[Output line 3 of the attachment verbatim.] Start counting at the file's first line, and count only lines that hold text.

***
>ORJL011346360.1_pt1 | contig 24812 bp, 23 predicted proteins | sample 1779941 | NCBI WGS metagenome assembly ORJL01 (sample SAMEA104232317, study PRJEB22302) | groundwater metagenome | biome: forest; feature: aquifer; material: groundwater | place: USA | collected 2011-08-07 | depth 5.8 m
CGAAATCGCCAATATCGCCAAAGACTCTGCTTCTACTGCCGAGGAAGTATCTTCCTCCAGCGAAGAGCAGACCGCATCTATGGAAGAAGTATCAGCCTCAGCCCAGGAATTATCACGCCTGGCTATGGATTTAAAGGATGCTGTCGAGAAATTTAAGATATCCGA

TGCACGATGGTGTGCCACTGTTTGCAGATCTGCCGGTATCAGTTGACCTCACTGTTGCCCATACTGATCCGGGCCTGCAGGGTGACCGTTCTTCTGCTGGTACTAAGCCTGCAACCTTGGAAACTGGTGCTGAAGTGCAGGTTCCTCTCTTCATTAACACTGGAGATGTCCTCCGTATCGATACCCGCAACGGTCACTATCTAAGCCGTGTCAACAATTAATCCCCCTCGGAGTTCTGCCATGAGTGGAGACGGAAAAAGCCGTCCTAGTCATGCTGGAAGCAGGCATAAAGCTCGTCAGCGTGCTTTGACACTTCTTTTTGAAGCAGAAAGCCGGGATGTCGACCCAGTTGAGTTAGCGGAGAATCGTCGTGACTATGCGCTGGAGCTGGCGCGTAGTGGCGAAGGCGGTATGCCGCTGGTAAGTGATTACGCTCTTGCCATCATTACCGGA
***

TGCACGATGGTGTGCCACTGTTTGCAGATCTGCCGGTATCAGTTGACCTCACTGTTGCCCATACTGATCCGGGCCTGCAGGGTGACCGTTCTTCTGCTGGTACTAAGCCTGCAACCTTGGAAACTGGTGCTGAAGTGCAGGTTCCTCTCTTCATTAACACTGGAGATGTCCTCCGTATCGATACCCGCAACGGTCACTATCTAAGCCGTGTCAACAATTAATCCCCCTCGGAGTTCTGCCATGAGTGGAGACGGAAAAAGCCGTCCTAGTCATGCTGGAAGCAGGCATAAAGCTCGTCAGCGTGCTTTGACACTTCTTTTTGAAGCAGAAAGCCGGGATGTCGACCCAGTTGAGTTAGCGGAGAATCGTCGTGACTATGCGCTGGAGCTGGCGCGTAGTGGCGAAGGCGGTATGCCGCTGGTAAGTGATTACGCTCTTGCCATCATTACCGGA